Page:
I put together a post earlier today called Privy Digging – The Hole Story which included some great pictures of holes and digs. These diggers are going to some major depths including one hole at 60 feet! After looking underground, it seemed fun to visit Insulator Hunters and see what these folks have been UP to as of late. Amazing to see some of the pictures of insulators they are finding, both on the ground and high in the air.
Insulator Hunters is an open group and a place to post pictures and comments of insulator hunts and finds on facebook.
Read more: Telegraph & Telephone Poles carrying some Beautiful Glass
Read more: A Pole Full of Beehives
Read more: Dennis Bray’s EC&M Insulators
FUN!!! - Michael W. Spadafora
My FIRST wild Hemi-19! - Matt Aker
Photo Andrew Mika
A gem found in Colombia lately I think is one of the last of this species from extinction. beautiful truth. - Gustavo Parra Nicholls
Here is one of my better recent finds. A friend and I found this last spring after walking the length of a football field. My father and I came back 2 months later and probably walked over twenty miles without finding anything. It was a very lucky day. - Daron Nelson
Loaded these on my lawn mower trailer when they were dismanteling lines a few yrs ago. They salvaged poles and wire, but left alot of crossarms with the glass esp in rough country. The crew wasnt too concerned about giving them too me. - Jimmy Zagorsky
An olive green Star 162, a couple yellow green Star 162s and a CREB 145. - Justin Sharick
Here is that rare milky 147 spiral groove. - Chris McClelland
Porcelain Heaven - Szabadvezetéki Szigetelők Magángyűjteménye (Zoltan)
Photo - Szabadvezetéki Szigetelők Magángyűjteménye (Zoltan)
This is an olive amber CD 133 Brookfield that I found here in PA. - Justin Sharick
Saw word flat heads, then it occured to me most of my Hemingray Co petticoats are flatheads found on old abandoned RR telegraph. - Jimmy Zigorsky
1870 Patent CREB found along the old GA. RR. - Michael Green
This has to be one of the most impressive and beautiful pics of an insulator I have ever seen - Red Guerre
Just laying around like a aluminum can! Yea rr really cares about insulators! Wouldn't of found this one at home watching tv! - Jimmy Zagorsky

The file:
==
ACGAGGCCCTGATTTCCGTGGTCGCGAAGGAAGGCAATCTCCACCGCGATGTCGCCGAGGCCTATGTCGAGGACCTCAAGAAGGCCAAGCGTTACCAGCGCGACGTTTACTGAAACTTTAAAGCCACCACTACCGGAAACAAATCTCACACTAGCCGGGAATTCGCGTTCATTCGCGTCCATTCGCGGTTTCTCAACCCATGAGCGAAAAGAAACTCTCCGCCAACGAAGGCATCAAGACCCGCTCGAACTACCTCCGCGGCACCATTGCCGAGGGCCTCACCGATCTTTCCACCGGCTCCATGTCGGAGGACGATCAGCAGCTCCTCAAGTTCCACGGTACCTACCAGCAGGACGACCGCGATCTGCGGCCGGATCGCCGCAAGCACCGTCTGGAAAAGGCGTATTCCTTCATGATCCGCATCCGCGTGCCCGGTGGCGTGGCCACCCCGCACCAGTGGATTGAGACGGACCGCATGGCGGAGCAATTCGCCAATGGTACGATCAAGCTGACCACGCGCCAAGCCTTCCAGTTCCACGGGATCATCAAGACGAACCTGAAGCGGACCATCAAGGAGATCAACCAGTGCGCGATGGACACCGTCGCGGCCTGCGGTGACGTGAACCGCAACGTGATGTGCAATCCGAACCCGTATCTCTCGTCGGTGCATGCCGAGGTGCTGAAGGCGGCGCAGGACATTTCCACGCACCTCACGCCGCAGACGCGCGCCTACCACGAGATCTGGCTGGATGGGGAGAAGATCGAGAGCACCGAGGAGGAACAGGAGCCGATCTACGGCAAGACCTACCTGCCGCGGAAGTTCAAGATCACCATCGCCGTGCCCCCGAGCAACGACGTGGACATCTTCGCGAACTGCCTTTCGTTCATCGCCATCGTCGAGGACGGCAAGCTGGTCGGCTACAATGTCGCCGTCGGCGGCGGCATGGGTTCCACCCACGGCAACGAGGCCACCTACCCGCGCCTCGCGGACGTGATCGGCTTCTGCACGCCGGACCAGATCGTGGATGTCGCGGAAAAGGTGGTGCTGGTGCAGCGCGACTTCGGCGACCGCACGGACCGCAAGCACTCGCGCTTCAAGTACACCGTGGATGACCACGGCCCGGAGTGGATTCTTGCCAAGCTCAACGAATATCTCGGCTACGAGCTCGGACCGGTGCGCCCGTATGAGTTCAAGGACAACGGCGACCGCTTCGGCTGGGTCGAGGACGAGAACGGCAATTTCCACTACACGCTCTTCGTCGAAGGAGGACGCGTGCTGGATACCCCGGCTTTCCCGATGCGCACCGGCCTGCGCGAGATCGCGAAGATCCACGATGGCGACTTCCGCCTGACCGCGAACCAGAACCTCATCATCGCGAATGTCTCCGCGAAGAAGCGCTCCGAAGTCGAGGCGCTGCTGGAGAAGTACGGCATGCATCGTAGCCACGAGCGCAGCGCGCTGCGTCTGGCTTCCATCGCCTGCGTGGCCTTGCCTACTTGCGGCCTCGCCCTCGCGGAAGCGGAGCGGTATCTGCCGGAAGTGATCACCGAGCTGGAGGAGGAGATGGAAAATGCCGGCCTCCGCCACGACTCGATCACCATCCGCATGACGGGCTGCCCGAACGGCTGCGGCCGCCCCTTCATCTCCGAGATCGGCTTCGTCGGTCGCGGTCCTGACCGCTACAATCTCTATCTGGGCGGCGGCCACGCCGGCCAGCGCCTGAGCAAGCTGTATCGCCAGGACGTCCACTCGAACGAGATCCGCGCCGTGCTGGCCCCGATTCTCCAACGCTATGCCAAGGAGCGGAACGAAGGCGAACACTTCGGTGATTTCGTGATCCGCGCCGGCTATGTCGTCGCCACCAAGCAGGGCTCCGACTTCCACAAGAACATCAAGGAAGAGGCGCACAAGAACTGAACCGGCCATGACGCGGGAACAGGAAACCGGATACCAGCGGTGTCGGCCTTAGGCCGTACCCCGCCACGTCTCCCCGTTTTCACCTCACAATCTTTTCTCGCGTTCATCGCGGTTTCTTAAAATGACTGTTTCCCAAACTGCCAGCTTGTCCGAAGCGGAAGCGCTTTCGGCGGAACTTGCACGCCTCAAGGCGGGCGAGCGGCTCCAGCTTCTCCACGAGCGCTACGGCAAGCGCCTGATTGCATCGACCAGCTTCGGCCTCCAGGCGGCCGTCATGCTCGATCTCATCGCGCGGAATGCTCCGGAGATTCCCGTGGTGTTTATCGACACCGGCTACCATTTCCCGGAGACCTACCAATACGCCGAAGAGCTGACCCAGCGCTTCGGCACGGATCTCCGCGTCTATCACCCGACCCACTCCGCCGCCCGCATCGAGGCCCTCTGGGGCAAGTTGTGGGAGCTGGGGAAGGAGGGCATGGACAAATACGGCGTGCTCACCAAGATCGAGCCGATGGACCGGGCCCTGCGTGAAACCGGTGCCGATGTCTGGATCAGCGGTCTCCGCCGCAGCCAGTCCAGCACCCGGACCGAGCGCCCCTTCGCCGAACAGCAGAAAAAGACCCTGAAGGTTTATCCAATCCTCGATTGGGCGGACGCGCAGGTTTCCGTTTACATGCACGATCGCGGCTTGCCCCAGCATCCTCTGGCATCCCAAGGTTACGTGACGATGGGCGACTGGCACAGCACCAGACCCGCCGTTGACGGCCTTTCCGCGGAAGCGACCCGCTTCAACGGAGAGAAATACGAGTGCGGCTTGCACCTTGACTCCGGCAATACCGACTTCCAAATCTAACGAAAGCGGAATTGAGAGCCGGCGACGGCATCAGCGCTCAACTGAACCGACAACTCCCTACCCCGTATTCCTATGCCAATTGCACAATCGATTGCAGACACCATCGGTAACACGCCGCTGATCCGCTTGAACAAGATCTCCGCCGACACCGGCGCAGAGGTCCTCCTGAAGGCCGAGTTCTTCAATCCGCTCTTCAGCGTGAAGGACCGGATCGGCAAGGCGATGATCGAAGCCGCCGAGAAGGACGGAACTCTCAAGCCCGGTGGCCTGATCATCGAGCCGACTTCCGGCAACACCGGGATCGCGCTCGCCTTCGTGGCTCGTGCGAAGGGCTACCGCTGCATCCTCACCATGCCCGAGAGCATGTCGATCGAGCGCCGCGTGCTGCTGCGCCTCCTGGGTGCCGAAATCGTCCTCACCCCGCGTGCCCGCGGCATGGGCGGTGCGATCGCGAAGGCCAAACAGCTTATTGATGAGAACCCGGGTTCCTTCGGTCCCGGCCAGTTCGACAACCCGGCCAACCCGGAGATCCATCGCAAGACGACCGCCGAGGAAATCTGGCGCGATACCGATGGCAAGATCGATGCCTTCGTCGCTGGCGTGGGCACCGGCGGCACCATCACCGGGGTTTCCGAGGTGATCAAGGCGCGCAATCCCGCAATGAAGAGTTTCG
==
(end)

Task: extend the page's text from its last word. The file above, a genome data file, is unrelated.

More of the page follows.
Eli got a nice collection from Howard and Linda Banks with the Insulators for Kids program!! - Mike Herron
Garden Sculpture - Mike Holzwarth
CSX pole line demo. - Jason Stevens
Who can forget the Tom Herron (may dad) finds back in 2009 at a Flea Market in North Carolina? - Mike Heron
This is what a typical pole looked like along the old Georgia Railroad line. - Michael Green
About Ferdinand Meyer V
Ferdinand Meyer V is a native of Baltimore, Maryland and has a BFA in Fine Art and Graphic Design from the Kansas City Art Institute and School of Design. Ferdinand is the founding Principal of FMG Design, a nationally recognized design consultation firm. Ferdinand is a passionate collector of American historical glass specializing in bitters bottles, color runs and related classic figural bottles. He is married to Elizabeth Jane Meyer and lives in Houston, Texas with their daughter and three wonderful grandchildren. The Meyers are also very involved in Quarter Horses, antiques and early United States postage stamps. Ferdinand is the past 6-year President of the Federation of Historical Bottle Collectors and is one of the founding members of the FOHBC Virtual Museum.
Back when I worked for a living constructing and reconstructing high voltage power lines finding good insulators was a routine occurrence. On some jobs we would have insulator hounds following us and begging for glass and porcelain. I shudder at the ones we “dumsterized”. I never collected them but my crews sure did. Once in a while I would bring home some serious glass, but ended up giving them to my brother.
Back in the 60s we followed a telegraph line that ran from Bodie to Lundy, CA, pulling the old iron wire up until the downed poles were located, then skin off the Cal Elec glass. All aqua on that line, but that was OK.
We have also dug many nice EC&Ms over the years. Couple cobalts, plenty aquas and one weird limey green.
The photo of the Snowy Owl is great. I imagine that it was somewhere in a far north place. The non-armor rodded 4 ACSR conductor and tight “hot” tie wires tell me that it was a low corrosion area. The big loops make untying easy when using “hot sticks” to remove and replace the insulators.